New York Embraces Tax Workarounds, but There Could Be Trouble Ahead

New York Embraces Tax Workarounds, but There Could Be Trouble Ahead

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Residents of New York State now have some options for getting around the $10,000 limit on state and local tax deductions imposed by the Republican tax overhaul. Thanks to legislation passed last month, taxpayers can contribute to state or local charitable funds that then send the money to local governments and school systems. Donors receive tax credits — worth up to 85 percent for donations to state funds and up to 95 percent for donations to local funds — that reduce their state and federal tax bills.

There’s one glaring problem with the new setup, however: The IRS hasn’t said whether it will recognize the “charitable” donations as being worthy of a tax deduction.

Legal experts are split, but Treasury Secretary Steven Mnuchin has made it clear that he is no supporter. "It's one of the more ridiculous comments to think that you can take a real estate tax that you're required to make, and dress that up as a charitable contribution,” Mnuchin said back in January.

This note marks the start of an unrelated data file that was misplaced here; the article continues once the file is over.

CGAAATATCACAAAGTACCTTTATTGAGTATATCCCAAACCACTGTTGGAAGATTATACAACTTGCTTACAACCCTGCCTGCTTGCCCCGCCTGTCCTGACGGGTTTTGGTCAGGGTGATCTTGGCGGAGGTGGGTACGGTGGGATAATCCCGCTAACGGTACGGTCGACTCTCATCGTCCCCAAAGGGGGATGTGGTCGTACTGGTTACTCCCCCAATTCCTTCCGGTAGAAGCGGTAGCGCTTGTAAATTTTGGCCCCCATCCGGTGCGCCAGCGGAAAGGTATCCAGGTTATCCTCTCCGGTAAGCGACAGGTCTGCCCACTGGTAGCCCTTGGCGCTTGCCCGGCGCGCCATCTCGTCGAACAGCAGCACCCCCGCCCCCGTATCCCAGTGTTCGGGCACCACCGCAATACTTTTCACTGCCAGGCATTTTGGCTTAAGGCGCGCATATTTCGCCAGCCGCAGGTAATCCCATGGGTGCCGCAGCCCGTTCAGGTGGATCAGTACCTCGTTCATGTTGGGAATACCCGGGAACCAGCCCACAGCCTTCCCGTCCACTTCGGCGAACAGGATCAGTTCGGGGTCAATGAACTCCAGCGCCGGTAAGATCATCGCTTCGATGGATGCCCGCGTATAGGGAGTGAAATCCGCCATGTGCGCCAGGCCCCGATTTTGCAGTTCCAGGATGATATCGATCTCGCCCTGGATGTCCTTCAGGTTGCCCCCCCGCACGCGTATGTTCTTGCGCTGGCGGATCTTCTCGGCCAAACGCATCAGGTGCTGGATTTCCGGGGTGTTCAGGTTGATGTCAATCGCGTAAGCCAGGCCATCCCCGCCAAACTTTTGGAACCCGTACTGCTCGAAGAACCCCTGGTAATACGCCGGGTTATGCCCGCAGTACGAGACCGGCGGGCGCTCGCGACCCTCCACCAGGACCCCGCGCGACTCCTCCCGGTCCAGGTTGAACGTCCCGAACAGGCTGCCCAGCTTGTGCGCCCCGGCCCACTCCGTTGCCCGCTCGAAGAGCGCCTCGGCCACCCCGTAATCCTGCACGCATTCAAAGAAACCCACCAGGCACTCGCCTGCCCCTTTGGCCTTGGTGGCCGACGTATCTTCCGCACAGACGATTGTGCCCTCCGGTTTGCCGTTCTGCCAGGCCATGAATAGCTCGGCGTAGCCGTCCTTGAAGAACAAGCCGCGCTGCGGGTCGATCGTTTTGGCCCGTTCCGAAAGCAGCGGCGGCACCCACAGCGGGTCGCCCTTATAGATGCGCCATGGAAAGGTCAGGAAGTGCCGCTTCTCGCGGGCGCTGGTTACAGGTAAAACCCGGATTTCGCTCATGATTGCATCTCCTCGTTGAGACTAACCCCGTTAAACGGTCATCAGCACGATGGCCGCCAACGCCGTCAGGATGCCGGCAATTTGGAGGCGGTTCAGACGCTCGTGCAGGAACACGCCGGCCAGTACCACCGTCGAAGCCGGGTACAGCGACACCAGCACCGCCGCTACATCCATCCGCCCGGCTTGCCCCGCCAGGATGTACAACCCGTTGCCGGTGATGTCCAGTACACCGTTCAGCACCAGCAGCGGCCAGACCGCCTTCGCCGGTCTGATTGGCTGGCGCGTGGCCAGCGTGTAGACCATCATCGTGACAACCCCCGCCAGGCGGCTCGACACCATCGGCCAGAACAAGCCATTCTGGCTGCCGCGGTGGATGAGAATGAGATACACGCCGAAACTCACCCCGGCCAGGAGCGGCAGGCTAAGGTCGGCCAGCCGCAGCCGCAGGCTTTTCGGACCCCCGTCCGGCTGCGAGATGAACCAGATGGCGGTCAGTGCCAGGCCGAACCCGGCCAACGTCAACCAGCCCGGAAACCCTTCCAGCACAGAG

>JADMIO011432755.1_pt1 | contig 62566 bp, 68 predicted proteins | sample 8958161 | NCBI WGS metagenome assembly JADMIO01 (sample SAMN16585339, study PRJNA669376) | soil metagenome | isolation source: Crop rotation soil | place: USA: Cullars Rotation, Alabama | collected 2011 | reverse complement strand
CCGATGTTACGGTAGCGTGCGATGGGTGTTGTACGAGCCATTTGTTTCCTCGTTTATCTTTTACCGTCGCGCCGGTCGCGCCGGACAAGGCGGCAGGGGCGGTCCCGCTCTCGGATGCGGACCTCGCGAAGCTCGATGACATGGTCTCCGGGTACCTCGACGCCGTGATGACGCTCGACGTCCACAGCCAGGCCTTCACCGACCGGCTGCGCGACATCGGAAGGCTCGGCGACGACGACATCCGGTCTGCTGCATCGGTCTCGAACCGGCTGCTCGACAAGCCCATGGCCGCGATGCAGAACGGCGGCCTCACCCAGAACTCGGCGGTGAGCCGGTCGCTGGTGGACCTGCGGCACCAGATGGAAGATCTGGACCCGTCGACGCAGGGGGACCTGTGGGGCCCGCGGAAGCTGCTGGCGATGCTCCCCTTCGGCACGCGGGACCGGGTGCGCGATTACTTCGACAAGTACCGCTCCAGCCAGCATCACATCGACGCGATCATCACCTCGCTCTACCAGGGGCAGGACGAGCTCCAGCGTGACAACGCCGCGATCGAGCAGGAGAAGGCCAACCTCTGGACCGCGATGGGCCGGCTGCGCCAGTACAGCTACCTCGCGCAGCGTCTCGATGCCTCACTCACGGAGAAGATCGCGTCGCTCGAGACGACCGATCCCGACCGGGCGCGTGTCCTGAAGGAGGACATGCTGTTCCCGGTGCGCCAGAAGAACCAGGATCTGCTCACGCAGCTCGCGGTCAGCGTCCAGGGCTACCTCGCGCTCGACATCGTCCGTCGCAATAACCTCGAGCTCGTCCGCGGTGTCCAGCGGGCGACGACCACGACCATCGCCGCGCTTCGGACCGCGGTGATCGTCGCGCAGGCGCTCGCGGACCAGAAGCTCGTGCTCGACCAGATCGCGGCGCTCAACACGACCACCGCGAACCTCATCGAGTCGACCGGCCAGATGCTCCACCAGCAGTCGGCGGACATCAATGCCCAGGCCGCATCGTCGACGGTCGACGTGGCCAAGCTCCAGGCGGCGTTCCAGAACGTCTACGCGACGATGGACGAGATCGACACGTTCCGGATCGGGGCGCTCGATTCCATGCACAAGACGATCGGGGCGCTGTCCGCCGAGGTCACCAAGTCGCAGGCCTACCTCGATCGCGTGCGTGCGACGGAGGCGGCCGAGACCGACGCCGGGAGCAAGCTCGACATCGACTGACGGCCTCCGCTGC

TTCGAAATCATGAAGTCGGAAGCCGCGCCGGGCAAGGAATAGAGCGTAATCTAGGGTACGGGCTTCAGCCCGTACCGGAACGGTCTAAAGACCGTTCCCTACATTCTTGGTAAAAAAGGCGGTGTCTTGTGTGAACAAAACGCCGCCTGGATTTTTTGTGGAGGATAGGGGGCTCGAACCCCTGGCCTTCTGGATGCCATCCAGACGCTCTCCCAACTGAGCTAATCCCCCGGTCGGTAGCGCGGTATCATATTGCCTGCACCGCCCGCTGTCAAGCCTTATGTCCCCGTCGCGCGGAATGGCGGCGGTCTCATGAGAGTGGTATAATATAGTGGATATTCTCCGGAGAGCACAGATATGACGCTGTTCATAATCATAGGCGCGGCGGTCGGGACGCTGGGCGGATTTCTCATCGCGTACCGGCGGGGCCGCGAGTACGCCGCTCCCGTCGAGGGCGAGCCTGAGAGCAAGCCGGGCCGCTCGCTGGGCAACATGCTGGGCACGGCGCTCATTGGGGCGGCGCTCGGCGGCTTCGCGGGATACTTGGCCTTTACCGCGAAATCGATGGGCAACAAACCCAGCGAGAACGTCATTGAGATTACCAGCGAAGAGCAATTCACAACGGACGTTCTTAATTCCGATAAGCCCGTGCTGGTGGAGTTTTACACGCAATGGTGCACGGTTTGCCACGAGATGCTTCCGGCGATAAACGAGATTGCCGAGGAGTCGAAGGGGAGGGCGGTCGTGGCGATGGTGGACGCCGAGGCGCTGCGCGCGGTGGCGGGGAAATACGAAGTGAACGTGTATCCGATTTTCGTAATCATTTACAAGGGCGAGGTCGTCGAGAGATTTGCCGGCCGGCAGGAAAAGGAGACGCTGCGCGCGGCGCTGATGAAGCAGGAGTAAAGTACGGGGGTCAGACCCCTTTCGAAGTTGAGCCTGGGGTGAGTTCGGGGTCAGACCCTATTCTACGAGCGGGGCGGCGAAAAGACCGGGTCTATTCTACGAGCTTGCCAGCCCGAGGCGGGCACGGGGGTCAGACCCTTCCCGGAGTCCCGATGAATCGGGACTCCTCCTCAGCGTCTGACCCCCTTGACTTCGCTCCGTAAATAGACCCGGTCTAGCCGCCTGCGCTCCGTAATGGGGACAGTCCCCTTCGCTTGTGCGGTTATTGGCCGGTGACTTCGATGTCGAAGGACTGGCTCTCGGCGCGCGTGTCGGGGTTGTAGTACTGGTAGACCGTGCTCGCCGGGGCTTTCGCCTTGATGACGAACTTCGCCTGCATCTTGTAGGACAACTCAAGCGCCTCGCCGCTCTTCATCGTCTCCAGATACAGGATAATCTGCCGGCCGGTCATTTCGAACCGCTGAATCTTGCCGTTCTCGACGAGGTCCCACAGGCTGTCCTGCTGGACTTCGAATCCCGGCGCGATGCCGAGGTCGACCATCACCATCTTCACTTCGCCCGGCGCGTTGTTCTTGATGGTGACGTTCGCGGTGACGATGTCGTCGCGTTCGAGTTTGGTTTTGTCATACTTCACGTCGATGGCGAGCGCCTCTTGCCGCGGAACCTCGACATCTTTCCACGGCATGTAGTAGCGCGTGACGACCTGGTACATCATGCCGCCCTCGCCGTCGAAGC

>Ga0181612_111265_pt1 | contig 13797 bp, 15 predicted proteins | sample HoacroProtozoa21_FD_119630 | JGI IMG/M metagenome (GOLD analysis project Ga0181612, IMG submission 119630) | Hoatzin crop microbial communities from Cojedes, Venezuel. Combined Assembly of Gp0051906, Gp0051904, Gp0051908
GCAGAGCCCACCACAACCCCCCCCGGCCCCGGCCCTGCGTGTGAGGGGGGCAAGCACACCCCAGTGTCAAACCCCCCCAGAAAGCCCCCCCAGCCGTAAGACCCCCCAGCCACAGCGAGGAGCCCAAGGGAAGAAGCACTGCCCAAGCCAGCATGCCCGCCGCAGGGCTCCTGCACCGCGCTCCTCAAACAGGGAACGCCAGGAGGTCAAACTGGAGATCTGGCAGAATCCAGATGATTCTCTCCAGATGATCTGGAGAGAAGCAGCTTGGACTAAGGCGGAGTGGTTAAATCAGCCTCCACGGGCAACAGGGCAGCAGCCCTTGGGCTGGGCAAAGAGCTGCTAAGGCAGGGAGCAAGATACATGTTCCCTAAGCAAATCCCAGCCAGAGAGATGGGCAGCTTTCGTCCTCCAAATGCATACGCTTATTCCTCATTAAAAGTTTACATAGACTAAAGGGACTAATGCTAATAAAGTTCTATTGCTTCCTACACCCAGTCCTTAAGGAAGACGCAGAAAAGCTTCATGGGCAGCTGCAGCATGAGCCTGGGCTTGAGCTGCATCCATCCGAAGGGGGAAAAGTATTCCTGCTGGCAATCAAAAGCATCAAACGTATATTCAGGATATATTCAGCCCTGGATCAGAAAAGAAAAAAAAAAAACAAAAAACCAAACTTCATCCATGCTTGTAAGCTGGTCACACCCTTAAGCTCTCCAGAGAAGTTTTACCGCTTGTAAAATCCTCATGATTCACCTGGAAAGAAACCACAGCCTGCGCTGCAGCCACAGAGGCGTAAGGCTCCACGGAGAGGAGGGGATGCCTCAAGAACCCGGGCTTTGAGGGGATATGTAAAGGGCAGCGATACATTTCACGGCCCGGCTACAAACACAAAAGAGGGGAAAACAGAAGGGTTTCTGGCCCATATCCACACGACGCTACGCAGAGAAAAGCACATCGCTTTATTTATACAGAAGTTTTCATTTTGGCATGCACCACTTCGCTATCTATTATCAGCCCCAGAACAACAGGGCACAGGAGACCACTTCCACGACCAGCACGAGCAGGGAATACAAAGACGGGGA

Even if the IRS rules against that workaround, New York residents have another way to regain some of their lost deductions.

The second workaround is more complicated, and depends on employer participation. Under this option, taxation of an employee would shift to some degree from the personal income side to the business payroll side; companies would be better off because they can deduct the full value of payroll taxes paid, and employees would be better off because their income tax payments would be lower and they would lose less of the deduction on their federal taxes.

However, this system has its drawbacks as well.

Companies would likely reduce pretax pay in some cases to make the math work out, and while workers would come out ahead in the end, lower pre-tax pay could be a problem.

The sheer complexity of the system is another issue, especially for the companies that would have to institute new pay rules that vary for New York employees. Richard Rubin of The Wall Street Journal asked the 10 largest employers in New York if they planned to adopt the new tax system for their workers, and none said they had decided to do so — at least not yet. Companies have until December 1 to make up their minds.